10 / "Girl Germs" in the Corporate World
23 March 2011
March 8, 2011 marked the 100 year anniversary of International Women’s Day – a day that celebrates the political, social and economic achievements of women’s progress through history.
We’ve come a long way in terms of human rights, suffrage and social acceptance; however this rapid progress has slowed down significantly since the 1980’s. Has feminism reached its limit? Have we found gender equilibrium? Do women enjoy the same rights as men in our freedom-loving, democratic and liberally western society?
It seems that when it comes to business and economics, the answer is a confusing one. Male dominated boards and senior managers of Australian businesses have been professing that more female participation on boards would be welcome. Yet the cold hard figures beg to differ.
Women make up only 8.4 percent of members on Australian boards and only a measly 3 percent of chief executives. More than 50 percent of the companies listed on the Australian Securities Exchange have no female representation on their boards at all.
The Australian Government is seeking to remedy this and have recently discussed the notion of introducing a quota for companies to adhere to. This quota system will effectively force Australian businesses to have female board representation of 30 percent, though this is still in negotiation. If these punitive measures are enforced, companies will have to prove this representation in their annual reports.
Elizabeth Knight of the Sydney Morning Herald, in a recent scathing editorial on the subject, said that “If businesses genuinely thought more women on boards and in senior management translated to improved profits, there would be no debate.”
She cited that studies seem to expound this fact; however the male-dominated world of corporate Australia does not seem to take these studies seriously. “If the government ultimately needs to impose female participation quotas on boards, it will be the companies' own fault. They have been given plenty of warnings but, for the most part, have failed to act,” she wrote.
There are a number of issues with this proposal. Firstly, imposing a quota does not automatically solve the true problem. The true problem is the mentality that women are not capable of holding a senior or decision-making role. Despite the studies that have proven otherwise, despite the school and tertiary scores of female students obliterating that of male students, despite the fact that we have a female Prime Minister, there is still an unspoken, lingering attitude in the corporate world that women are not as suitable for high-power positions as men. (Notice the use of “not as suitable” instead of “unsuitable”? It’s this soft discrimination that easily slides by us every day.)
Secondly, the enforcing of a quota can be viewed as reverse discrimination. In theory, the system would ensure fair representation of women in the corporate arena, however if put in practise, it could result in qualified, appropriate male candidates not selected on the basis that they are male and the company needs to ‘fill their quota’.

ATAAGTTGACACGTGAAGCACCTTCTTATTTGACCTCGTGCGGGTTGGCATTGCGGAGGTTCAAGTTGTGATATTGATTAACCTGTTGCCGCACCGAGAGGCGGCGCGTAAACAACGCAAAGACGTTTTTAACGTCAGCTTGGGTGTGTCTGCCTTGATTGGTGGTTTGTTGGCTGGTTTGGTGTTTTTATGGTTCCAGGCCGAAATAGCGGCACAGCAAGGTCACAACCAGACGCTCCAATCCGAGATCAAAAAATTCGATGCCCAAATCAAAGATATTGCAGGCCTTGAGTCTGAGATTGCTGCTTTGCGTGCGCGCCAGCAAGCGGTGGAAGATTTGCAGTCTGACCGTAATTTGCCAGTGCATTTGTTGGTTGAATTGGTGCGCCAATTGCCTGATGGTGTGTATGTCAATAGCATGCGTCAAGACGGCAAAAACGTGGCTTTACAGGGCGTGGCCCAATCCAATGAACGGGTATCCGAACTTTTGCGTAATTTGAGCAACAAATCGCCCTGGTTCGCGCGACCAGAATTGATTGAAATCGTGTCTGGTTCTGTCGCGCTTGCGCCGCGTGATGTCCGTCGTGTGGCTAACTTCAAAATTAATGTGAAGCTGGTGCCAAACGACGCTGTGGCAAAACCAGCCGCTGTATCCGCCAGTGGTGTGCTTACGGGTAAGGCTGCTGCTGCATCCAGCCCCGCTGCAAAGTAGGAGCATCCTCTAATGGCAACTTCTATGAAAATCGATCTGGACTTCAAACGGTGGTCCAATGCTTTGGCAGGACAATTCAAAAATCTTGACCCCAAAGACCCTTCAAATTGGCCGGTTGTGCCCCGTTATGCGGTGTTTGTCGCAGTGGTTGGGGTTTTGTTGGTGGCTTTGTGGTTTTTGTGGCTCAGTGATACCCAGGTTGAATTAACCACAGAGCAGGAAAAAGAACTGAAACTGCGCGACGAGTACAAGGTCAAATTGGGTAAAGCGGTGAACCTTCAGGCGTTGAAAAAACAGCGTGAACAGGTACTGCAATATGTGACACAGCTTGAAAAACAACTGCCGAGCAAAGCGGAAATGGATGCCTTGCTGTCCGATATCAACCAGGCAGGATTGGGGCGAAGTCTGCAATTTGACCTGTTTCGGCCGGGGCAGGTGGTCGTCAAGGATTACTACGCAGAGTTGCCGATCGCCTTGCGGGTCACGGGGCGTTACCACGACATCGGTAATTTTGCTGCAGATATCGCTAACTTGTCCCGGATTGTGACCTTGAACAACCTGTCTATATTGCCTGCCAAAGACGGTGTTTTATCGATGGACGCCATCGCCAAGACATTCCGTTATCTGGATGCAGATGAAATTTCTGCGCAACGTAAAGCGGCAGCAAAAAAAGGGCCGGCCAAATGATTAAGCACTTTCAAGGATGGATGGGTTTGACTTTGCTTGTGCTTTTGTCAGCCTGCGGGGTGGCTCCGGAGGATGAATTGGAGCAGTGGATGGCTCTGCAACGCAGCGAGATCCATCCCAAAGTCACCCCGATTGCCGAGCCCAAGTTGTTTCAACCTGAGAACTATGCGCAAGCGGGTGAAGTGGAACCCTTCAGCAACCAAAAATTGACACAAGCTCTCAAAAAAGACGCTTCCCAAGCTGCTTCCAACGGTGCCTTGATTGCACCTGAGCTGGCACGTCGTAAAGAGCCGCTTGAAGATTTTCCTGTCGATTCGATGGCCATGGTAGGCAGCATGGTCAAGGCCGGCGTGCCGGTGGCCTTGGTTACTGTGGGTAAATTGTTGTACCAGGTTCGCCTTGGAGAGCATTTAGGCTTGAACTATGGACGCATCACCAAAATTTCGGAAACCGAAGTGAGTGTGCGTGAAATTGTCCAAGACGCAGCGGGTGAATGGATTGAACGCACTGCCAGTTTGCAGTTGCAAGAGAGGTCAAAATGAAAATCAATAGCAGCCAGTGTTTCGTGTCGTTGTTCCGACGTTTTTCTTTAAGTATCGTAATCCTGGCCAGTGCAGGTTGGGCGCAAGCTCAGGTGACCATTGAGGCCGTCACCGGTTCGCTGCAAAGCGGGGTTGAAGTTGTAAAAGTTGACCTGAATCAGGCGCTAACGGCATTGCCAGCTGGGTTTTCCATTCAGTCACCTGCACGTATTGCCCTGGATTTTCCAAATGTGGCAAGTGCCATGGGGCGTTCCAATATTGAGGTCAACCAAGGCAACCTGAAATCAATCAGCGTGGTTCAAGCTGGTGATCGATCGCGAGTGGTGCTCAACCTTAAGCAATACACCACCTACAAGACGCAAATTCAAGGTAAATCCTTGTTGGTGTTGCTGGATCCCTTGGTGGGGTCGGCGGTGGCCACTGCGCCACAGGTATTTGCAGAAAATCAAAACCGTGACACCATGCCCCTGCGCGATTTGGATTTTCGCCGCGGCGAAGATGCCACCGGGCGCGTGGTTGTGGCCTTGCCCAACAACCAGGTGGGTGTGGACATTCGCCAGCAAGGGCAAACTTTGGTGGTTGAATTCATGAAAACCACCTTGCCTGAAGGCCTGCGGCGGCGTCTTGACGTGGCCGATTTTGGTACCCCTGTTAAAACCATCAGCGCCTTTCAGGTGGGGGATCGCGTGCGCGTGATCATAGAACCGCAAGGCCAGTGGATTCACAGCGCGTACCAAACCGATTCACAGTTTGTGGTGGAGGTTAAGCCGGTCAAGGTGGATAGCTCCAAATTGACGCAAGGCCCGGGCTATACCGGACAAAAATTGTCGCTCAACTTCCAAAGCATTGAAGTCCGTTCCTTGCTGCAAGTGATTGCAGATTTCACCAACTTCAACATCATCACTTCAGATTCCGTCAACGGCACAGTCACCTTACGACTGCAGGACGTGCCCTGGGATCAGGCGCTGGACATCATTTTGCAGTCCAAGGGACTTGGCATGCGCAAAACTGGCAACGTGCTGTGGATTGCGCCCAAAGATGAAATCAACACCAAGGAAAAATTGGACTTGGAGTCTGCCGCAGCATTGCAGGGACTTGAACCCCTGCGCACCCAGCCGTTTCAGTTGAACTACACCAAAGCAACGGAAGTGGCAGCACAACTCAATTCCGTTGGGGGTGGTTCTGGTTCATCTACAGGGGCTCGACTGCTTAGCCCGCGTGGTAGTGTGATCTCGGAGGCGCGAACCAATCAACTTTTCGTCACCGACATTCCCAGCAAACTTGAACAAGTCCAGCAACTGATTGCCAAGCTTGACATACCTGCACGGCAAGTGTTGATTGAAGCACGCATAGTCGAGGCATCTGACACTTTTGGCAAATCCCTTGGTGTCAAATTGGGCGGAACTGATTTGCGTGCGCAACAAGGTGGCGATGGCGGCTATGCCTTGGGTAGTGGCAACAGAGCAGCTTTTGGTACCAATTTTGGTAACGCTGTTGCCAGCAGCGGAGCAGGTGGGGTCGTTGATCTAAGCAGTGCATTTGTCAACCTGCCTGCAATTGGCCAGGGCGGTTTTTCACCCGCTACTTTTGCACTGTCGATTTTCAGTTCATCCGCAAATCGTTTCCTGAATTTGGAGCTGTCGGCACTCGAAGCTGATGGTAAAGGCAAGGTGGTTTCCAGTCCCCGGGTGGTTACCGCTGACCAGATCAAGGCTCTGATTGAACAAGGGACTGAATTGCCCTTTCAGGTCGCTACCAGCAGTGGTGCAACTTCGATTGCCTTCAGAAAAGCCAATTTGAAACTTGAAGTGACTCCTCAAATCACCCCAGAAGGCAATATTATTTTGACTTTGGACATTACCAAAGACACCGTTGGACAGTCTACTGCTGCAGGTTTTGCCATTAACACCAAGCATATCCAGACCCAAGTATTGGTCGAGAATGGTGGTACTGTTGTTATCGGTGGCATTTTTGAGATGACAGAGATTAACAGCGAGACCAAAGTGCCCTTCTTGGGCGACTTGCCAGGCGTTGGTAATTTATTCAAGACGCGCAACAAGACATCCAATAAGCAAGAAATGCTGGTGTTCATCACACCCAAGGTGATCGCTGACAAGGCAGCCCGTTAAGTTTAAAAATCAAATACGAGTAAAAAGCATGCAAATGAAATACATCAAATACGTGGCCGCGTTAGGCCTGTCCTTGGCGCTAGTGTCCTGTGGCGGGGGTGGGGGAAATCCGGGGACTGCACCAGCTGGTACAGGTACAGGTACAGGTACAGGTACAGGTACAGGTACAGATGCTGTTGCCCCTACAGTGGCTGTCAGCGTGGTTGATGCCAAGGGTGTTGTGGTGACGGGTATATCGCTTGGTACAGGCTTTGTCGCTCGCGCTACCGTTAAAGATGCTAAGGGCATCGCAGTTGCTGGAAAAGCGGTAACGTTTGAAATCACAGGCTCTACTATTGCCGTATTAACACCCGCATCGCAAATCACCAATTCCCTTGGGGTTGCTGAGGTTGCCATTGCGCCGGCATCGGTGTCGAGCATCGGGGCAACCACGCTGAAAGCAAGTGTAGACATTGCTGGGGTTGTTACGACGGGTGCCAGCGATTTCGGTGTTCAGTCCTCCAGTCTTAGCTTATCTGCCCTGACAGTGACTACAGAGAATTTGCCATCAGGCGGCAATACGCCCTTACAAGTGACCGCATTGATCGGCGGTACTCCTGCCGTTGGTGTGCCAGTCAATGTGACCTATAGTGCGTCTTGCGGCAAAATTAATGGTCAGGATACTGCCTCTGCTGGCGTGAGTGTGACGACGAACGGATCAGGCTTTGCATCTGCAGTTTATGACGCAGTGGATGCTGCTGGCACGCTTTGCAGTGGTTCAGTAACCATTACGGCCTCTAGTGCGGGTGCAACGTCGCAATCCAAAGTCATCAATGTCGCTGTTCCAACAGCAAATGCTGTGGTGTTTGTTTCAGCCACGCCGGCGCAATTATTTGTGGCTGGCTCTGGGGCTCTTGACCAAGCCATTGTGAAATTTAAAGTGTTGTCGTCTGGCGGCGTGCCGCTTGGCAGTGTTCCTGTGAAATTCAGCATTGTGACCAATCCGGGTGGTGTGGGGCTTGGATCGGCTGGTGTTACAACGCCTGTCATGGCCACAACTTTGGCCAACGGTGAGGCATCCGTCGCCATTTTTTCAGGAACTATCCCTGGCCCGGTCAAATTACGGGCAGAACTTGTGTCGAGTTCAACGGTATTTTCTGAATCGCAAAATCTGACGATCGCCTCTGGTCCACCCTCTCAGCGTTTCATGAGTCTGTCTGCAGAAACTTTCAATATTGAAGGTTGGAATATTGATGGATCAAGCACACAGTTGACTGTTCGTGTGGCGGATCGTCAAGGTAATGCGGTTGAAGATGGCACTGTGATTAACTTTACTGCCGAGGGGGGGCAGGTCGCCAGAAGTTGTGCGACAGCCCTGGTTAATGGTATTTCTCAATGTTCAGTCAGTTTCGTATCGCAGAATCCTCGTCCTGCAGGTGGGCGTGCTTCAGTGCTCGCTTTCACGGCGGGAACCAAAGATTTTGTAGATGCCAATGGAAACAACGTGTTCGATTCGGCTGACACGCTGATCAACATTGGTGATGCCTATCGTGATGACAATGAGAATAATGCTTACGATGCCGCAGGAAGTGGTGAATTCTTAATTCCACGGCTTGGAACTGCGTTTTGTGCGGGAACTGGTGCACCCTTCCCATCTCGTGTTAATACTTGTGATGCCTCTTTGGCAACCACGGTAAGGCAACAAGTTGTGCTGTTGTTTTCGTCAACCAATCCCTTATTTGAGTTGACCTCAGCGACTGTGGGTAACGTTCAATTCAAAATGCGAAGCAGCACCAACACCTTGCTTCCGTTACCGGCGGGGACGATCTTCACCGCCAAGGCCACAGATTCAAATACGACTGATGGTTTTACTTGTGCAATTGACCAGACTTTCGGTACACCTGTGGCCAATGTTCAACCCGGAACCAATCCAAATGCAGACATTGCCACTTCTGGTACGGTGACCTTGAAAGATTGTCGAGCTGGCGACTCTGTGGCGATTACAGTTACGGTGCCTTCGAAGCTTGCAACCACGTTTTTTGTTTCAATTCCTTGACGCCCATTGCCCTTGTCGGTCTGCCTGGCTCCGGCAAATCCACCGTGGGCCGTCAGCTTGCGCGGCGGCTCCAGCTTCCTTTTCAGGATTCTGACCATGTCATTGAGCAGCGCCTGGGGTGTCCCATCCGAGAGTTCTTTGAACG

This line of reasoning is thin and extremely subjective in that one cannot accurately measure the quality of values each candidate brings to the table (regardless of gender). For example, a male candidate may have strong technical skills but weak lateral thinking skills. A female candidate may have the reverse. It is difficult to determine which candidate is better or which skill is more valuable. What is evident now however, is that the male candidate will be more likely to obtain the position because of the male-dominated culture of most businesses. There is no doubt that this predilection for the Y chromosome needs to be remedied in some way.
Studies have proven that women bring a unique skill set to management that is difficult to find in men. Women by nature are more nurturing, better at multi-tasking, creative problem solving and lateral thinking. Women have a higher emotional intelligence than men and greater empathy, negotiation and communication skills. This, coupled with a high intellect, make women the greatest asset for a board… and also the greatest threat to its existing members.
Women make up almost 54 percent of the workforce at large, therefore it would make sound business sense to have female board representation for a female dominated staff. How else can the rights, values and opinions of all staff be embodied? Companies also stand to damage their branding if they continue to cling to the archaic, patriarchal values that should have died long ago.
It is a sad state of affairs when Parliament has to intervene in this ludicrous battle of the sexes. Like a school teacher forcing the cool kids to include the outsider of the playground – they reluctantly do so, but half-heartedly and always harbouring a silent resentment for the unwelcome intrusion. Perhaps forcing a quota system on corporate Australia is the only way to prove that women are capable of holding positions of power and influence, however the fact that it has come down to Government intervention will hopefully shine a light on Australia’s distance from true equality.
Click here to see Daniel Craig's cross-dressing response to International Women's Day.
Click here to watch a satirical clip about women in the workforce, courtesy of the film "Anchorman".